“50/50” Is A Delightful Tragicomedy

Joseph Gordon-Levitt stars as a 27-year-old who finds out he has cancer. Humour and heartbreak collide in director Jonathan Levine’s bittersweet story.

Joseph Gordon-Levitt stars in Jonathan Levine’s 50/50, a comedy-drama loosely inspired by the film’s writer Will Reiser’s own battle with the disease. This bittersweet tale counterpunches its touching, and at times heartbreaking story with surprising bouts of genuine levity. Typically, it’s co-star Seth Rogen’s foul mouth that produces the most laughs. Yet his frequent obscenities drawn from a juvenile appreciation of the opposite sex is underpinned by a soft-centre that permeates through the entire cast, illuminating 50/50 and making it much more than passable entertainment.

Gordon-Levitt stars as radio journalist Adam Lerner who discovers that he has a malignant tumour in his spine. Known as schwannoma neurofibrosarcoma, Adam must undergo chemotherapy to stop the cancer from spreading. Researching his chances, he discovers that only fifty percent of people survive. He understandably withdraws, shunning any help from his overbearing mother. To make matters worse, girlfriend Rachael (Bryce Dallas Howard) struggles to come to terms with Adam’s illness. Best friend Kyle (Rogen) catches her kissing another man and this leads to the couple breaking up. Adam finds some solace in sharing his experience with fellow cancer sufferers Alan (Philip Baker Hall) and Mitch (Matt Frewer), who he frequently meets at their chemotherapy sessions. He also befriends reserved, inexperienced therapist Katherine McKay (Anna Kendrick), whose textbook “professional” guidance is far less helpful than their burgeoning friendship.

50/50 is a delight. Despite the graveness of its subject matter the film retains the ability to uplift in the most devastating moments. The cast has a great deal to do with making it work, but writer Will Reiser’s honesty underpins it all. With death knocking on the door, incredible physical and emotional pain reverberating amongst the principle characters, Reiser’s celebration of the human spirit punches a hole in the gloom. It makes you smile, it makes you cry, it makes you thankful for the things you have.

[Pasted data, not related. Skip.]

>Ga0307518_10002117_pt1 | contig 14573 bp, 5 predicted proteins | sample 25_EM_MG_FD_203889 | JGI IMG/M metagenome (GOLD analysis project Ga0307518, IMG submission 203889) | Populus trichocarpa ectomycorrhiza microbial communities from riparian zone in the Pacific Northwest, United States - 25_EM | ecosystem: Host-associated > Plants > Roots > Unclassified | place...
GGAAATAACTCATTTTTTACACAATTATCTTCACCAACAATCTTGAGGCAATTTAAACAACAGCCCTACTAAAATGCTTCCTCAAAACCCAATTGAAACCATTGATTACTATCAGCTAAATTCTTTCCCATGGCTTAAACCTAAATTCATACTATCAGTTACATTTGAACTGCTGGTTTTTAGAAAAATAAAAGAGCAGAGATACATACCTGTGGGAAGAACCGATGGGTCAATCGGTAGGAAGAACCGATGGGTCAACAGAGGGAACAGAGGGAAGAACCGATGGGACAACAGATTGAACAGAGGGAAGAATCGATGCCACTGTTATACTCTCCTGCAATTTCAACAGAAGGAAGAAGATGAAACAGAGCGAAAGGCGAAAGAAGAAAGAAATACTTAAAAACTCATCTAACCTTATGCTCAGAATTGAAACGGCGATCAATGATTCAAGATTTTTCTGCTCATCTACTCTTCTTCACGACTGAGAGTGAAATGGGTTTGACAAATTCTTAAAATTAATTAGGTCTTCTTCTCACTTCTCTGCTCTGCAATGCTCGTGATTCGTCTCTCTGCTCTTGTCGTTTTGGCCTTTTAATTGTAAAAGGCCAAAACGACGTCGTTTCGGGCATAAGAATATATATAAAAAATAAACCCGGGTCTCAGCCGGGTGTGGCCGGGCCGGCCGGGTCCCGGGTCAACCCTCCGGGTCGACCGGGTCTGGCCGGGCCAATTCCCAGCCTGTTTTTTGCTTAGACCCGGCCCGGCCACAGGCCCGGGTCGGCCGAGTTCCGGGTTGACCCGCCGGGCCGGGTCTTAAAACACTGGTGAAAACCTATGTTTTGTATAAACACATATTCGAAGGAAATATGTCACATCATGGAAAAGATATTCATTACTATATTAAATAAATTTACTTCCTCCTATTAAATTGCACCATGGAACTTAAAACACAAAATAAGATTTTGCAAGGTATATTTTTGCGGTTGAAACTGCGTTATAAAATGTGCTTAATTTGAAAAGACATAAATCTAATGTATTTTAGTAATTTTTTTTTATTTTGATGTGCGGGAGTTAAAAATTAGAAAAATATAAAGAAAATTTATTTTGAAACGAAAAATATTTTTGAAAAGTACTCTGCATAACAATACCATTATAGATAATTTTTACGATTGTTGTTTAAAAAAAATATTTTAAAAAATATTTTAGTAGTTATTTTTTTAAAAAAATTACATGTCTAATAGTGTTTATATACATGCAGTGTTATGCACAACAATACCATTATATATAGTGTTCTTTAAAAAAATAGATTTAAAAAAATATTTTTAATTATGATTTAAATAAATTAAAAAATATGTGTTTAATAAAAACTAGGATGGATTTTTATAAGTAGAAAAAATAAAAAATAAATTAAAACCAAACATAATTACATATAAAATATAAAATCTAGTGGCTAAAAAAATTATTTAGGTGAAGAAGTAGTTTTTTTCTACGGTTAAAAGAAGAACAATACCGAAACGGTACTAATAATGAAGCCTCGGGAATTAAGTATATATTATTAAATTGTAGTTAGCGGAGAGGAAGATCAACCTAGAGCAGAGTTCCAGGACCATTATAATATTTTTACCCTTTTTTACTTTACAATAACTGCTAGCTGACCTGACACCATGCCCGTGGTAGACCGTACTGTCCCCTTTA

“This bittersweet tale counterpunches its touching, and at times heartbreaking story with surprising bouts of genuine levity.”

On top of that are some wonderful performances. For me, Kendrick has to be singled out. Her professional persona as Adam’s therapist is enlivened by an overwhelmingly cute naivety, making her warm, attractive smile that little bit more alluring. She’s dainty, sweet-natured and attractive, qualities that seep through the monotone doctor-patient relationship. Of course, Gordon-Levitt has the biggest shoes to fill. His everyman Adam is stripped back and raw. The actor mixes stone-faced independence with moments of both tender charm, courageous humour and utter, destructive anger. It is both his most unassuming performance and his most striking.

If I had a criticism it would be that Seth Rogen’s man-boy eccentricity feels too familiar, a mark of his early career as primarily a comic sidekick. That most sentences begin or end with references to blowjobs may be funny the first time, but not the fifteenth. However, he has a naturalness to his delivery that fits perfectly into the make-up of 50/50. So instead of tuning out the regurgitation of the usual shtick, we’re charmed by his warm heart…and dirty mouth.

Director Levine should also be commended for balancing tragedy with comedy. Such drama bedfellows are accustomed to working in harmony together – just ask William Shakespeare – but if one dominates the other it can have a detrimental affect on a story’s overall emotional resonance. However, when it is organically composed and natural, tragedy makes the humour funnier just as comedy makes tragedy more dramatic and moving. I was floored by one scene that sees Adam, who can’t drive and has no license, insisting on driving Kyle’s car as a sort of rites of passage before a possible life or death operation. Kyle’s reaction to Adam’s reckless route into oncoming traffic is superficially amusing but is in fact inspired by a frightened, enraged twenty-seven-year-old contemplating the possibility of there being no tomorrow.